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Las Cruces Farmers Market-2011

Las Cruces snags honor as nation's top farmers market

Santa Fe garners few votes in online contest

By Staci Matlock for the Santa Fe New Mexican

The Las Cruces Farmers Market was voted the most popular large farmers market in the nation in an online contest sponsored by the nonprofit American Farmland Trust.

That makes Miguel Gallegos, operations manager of the Santa Fe Farmers Market, pretty sad. "The same thing happened last year," he said. "We pushed (the contest) on Twitter, email blast and even had a link on our website. Still, we can't twist people's arms."

With only 41 votes, the Santa Fe Farmers Market didn't even make it into the top 20 for large farmers markets, which have 56 or more vendors. The popular Saturday and Tuesday farmers market has 156 registered members and 105 vendors.

Top farmers markets are named in four categories: Large, medium, small and boutique.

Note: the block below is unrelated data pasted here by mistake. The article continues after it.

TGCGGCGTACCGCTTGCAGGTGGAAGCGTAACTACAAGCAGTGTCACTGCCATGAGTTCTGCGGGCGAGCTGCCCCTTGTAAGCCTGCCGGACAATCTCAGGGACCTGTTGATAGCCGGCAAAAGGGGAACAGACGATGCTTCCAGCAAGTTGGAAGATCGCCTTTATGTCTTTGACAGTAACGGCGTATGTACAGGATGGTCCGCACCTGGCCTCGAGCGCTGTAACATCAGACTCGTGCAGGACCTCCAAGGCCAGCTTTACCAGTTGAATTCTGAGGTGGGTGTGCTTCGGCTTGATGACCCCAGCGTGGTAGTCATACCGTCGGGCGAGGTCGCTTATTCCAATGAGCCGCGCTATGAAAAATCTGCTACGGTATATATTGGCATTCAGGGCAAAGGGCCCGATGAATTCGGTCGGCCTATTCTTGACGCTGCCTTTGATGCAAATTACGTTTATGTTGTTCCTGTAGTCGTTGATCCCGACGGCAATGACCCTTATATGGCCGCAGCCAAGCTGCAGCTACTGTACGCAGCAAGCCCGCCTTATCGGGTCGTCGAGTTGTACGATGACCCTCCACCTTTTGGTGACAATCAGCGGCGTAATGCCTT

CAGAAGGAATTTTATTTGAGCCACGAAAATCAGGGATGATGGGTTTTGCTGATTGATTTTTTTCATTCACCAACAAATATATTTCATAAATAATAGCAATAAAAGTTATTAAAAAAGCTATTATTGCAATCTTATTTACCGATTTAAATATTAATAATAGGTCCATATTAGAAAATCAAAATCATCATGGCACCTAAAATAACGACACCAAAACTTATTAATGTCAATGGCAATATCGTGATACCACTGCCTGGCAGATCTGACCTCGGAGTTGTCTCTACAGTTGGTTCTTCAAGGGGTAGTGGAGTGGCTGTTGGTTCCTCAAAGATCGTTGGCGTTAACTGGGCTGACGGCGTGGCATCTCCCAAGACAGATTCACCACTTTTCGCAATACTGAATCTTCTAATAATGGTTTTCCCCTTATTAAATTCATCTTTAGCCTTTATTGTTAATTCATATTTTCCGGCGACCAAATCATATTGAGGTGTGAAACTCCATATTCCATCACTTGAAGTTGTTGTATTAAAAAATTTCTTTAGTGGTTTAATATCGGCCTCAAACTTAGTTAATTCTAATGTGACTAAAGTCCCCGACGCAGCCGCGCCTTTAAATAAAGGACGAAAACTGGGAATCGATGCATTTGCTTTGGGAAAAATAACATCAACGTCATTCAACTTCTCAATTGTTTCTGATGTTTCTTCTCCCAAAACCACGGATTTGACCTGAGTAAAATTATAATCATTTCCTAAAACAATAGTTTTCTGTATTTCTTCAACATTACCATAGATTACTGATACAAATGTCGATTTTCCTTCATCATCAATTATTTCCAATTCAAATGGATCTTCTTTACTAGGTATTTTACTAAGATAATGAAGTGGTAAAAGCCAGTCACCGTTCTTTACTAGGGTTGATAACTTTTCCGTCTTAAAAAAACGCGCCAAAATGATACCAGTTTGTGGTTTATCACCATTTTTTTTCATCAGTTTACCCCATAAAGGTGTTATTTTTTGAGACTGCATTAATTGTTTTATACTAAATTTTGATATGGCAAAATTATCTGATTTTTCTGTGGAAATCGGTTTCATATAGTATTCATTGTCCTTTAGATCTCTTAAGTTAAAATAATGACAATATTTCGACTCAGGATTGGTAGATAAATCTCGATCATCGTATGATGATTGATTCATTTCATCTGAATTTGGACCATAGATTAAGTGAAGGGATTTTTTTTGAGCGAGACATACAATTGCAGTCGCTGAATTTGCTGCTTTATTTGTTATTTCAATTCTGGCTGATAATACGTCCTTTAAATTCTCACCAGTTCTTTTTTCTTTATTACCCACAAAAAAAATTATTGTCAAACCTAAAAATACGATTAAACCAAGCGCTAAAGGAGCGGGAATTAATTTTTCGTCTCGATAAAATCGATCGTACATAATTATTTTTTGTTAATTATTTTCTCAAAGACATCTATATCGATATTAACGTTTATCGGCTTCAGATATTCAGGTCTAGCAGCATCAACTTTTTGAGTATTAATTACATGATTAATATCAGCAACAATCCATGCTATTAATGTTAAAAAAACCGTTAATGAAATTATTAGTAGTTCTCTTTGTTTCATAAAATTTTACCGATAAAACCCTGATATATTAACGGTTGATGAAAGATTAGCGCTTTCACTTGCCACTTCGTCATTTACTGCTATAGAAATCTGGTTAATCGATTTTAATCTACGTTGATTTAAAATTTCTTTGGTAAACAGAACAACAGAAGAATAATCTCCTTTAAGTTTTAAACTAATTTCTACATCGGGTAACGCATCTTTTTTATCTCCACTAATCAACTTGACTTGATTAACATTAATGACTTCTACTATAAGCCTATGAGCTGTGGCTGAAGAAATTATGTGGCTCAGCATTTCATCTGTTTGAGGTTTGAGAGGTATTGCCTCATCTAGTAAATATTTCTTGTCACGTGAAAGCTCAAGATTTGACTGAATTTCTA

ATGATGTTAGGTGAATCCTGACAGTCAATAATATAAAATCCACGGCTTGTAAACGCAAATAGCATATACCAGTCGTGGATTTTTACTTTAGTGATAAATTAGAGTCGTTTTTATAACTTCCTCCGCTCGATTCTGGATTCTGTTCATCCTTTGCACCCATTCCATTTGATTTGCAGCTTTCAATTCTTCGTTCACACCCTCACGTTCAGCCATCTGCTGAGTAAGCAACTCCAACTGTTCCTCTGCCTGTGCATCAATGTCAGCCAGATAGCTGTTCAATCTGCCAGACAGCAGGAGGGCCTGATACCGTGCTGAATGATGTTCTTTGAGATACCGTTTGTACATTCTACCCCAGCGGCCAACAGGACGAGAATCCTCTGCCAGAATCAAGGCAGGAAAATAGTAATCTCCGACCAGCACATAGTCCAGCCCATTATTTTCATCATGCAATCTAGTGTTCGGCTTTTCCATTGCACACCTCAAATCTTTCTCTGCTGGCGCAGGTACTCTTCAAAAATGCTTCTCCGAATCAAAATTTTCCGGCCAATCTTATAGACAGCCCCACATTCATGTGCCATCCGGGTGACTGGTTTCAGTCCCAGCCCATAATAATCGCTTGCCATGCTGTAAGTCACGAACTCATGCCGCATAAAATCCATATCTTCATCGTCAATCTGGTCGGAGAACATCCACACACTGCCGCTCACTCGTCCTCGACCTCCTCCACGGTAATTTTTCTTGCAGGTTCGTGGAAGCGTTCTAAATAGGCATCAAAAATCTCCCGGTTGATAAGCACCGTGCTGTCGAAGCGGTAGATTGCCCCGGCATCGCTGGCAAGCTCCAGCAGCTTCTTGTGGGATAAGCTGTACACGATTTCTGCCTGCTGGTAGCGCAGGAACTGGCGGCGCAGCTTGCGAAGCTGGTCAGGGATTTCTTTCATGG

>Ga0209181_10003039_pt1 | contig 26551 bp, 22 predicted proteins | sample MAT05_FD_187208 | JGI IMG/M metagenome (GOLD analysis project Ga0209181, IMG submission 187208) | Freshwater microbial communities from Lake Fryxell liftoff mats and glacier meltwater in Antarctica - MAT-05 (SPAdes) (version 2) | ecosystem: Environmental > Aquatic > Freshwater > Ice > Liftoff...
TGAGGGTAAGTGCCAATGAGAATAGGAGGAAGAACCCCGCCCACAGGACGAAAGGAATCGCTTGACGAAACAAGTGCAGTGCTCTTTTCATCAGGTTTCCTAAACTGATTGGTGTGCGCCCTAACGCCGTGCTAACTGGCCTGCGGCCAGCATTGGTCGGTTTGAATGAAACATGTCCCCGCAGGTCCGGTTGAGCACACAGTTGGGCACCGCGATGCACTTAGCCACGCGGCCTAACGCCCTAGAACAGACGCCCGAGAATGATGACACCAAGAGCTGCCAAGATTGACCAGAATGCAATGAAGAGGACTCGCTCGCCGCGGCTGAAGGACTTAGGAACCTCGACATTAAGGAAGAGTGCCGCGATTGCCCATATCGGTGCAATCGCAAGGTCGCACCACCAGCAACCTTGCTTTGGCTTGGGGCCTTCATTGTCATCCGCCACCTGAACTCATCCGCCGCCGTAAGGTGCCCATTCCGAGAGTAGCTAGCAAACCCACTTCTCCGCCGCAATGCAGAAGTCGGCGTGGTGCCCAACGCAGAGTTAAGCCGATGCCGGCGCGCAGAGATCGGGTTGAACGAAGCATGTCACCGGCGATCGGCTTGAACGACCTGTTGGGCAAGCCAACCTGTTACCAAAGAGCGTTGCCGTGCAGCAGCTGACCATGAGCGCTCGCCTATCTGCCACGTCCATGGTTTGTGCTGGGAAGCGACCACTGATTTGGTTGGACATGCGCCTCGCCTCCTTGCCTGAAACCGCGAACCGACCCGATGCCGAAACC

Las Cruces, in the heart of New Mexico's southern large farm region, earned 5,025 votes, beating out markets in Texas, Georgia, Alabama, Washington and Connecticut. It placed ninth in the contest last year. The market is celebrating its 40th anniversary.

Winners of the annual contest receive a hefty marketing boost. Las Cruces will be featured in Epicurious.com, and will receive 5,000 postcards and 500 special tote bags, among other prizes.

Gallegos said one problem is that the customer base at the Santa Fe Farmers Market is older people, many of whom may not use computers or pay attention to Twitter.  Market managers didn't buy a print ad because they were trying to save money. "Next year, maybe I'll need to do a print ad and see if that makes a difference," he said.

American Farmland Trust is a nonprofit national organization founded in 1980 by growers to protect farmland. The group raises awareness of the loss of agricultural lands and promotes environmentally sustainable farm practices.

The annual contest's goal is to spread the organization's mantra — "No Farms, No Food." Participants could vote for as many farmers markets as they wanted, but could vote for each only once.

According to the trust and the federal Natural Resources Conservation Service, New Mexico loses 35 acres of farmland a day.

Many farmers markets in New Mexico started as a loose consortium of growers selling their wares from the back of pickup trucks. The Santa Fe Farmers Market officially began that way in the 1960s, according to the organization's website.

Courtesy, The Santa Fe New Mexican. All Rights Reserved. (c) 2011.